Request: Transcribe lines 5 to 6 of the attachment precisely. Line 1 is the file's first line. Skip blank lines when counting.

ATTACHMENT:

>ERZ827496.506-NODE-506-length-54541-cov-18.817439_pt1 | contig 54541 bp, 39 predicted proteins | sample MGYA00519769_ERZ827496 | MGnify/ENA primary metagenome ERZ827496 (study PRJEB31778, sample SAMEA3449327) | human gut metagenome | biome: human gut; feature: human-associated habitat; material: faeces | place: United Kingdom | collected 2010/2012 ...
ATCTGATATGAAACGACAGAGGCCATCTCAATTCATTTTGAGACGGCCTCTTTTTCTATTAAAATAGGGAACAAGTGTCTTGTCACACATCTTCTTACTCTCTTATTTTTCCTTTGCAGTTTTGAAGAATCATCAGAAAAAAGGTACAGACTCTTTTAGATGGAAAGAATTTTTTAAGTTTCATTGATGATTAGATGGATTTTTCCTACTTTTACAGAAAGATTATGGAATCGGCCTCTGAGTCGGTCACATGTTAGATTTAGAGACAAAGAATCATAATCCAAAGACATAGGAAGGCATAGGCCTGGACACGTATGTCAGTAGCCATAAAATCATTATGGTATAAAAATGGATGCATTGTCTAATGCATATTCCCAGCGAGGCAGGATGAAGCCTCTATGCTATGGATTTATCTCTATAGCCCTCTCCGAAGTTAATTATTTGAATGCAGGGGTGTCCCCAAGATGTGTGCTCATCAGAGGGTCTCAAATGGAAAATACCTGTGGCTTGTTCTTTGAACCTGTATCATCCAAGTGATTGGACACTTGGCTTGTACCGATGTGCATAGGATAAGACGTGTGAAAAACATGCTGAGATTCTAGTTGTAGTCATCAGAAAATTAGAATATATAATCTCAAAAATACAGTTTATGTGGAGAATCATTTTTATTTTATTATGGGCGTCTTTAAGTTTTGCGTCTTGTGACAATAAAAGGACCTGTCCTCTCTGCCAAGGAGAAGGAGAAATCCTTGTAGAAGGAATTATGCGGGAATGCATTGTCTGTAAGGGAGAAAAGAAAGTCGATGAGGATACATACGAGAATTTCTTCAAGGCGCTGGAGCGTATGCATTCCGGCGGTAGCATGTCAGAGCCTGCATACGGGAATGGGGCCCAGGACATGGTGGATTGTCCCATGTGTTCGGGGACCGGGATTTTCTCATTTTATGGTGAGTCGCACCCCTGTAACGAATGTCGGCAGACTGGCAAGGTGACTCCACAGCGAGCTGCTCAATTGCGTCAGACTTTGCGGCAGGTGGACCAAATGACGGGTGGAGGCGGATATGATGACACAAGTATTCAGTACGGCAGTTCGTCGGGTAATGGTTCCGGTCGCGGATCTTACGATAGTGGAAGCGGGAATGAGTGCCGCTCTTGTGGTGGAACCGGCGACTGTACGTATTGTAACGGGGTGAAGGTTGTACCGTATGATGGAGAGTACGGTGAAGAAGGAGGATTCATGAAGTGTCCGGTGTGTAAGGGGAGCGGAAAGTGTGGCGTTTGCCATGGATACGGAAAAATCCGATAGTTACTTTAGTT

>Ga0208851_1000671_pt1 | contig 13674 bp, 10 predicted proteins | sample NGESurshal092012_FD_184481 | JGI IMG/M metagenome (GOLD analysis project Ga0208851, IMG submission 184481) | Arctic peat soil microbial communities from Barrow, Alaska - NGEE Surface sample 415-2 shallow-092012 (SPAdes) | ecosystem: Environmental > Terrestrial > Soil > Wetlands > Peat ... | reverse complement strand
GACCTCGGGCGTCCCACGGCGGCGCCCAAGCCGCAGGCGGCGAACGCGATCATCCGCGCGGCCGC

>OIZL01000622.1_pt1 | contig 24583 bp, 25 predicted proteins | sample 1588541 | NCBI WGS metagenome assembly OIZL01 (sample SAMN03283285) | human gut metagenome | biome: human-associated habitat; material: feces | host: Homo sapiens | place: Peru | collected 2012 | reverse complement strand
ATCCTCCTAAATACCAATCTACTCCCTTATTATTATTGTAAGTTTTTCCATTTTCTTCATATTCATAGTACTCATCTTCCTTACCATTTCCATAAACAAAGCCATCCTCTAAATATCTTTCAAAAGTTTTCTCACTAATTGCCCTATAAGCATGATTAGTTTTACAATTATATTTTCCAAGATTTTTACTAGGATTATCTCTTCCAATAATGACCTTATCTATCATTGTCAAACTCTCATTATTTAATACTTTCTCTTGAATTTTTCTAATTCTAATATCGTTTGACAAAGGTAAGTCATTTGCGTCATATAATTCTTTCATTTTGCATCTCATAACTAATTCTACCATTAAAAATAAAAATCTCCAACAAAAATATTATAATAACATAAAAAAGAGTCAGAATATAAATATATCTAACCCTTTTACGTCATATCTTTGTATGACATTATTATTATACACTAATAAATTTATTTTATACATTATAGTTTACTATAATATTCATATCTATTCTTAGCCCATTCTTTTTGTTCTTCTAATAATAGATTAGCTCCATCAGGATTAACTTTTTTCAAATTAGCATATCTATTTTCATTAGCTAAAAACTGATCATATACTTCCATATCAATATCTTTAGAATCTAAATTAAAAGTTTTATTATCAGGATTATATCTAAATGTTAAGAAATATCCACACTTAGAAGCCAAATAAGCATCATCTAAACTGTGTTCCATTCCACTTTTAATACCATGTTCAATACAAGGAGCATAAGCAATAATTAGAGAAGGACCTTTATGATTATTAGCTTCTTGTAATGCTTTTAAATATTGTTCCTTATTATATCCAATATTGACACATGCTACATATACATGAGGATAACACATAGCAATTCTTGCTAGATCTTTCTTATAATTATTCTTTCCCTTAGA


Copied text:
>OIZL01000622.1_pt1 | contig 24583 bp, 25 predicted proteins | sample 1588541 | NCBI WGS metagenome assembly OIZL01 (sample SAMN03283285) | human gut metagenome | biome: human-associated habitat; material: feces | host: Homo sapiens | place: Peru | collected 2012 | reverse complement strand
ATCCTCCTAAATACCAATCTACTCCCTTATTATTATTGTAAGTTTTTCCATTTTCTTCATATTCATAGTACTCATCTTCCTTACCATTTCCATAAACAAAGCCATCCTCTAAATATCTTTCAAAAGTTTTCTCACTAATTGCCCTATAAGCATGATTAGTTTTACAATTATATTTTCCAAGATTTTTACTAGGATTATCTCTTCCAATAATGACCTTATCTATCATTGTCAAACTCTCATTATTTAATACTTTCTCTTGAATTTTTCTAATTCTAATATCGTTTGACAAAGGTAAGTCATTTGCGTCATATAATTCTTTCATTTTGCATCTCATAACTAATTCTACCATTAAAAATAAAAATCTCCAACAAAAATATTATAATAACATAAAAAAGAGTCAGAATATAAATATATCTAACCCTTTTACGTCATATCTTTGTATGACATTATTATTATACACTAATAAATTTATTTTATACATTATAGTTTACTATAATATTCATATCTATTCTTAGCCCATTCTTTTTGTTCTTCTAATAATAGATTAGCTCCATCAGGATTAACTTTTTTCAAATTAGCATATCTATTTTCATTAGCTAAAAACTGATCATATACTTCCATATCAATATCTTTAGAATCTAAATTAAAAGTTTTATTATCAGGATTATATCTAAATGTTAAGAAATATCCACACTTAGAAGCCAAATAAGCATCATCTAAACTGTGTTCCATTCCACTTTTAATACCATGTTCAATACAAGGAGCATAAGCAATAATTAGAGAAGGACCTTTATGATTATTAGCTTCTTGTAATGCTTTTAAATATTGTTCCTTATTATATCCAATATTGACACATGCTACATATACATGAGGATAACACATAGCAATTCTTGCTAGATCTTTCTTATAATTATTCTTTCCCTTAGA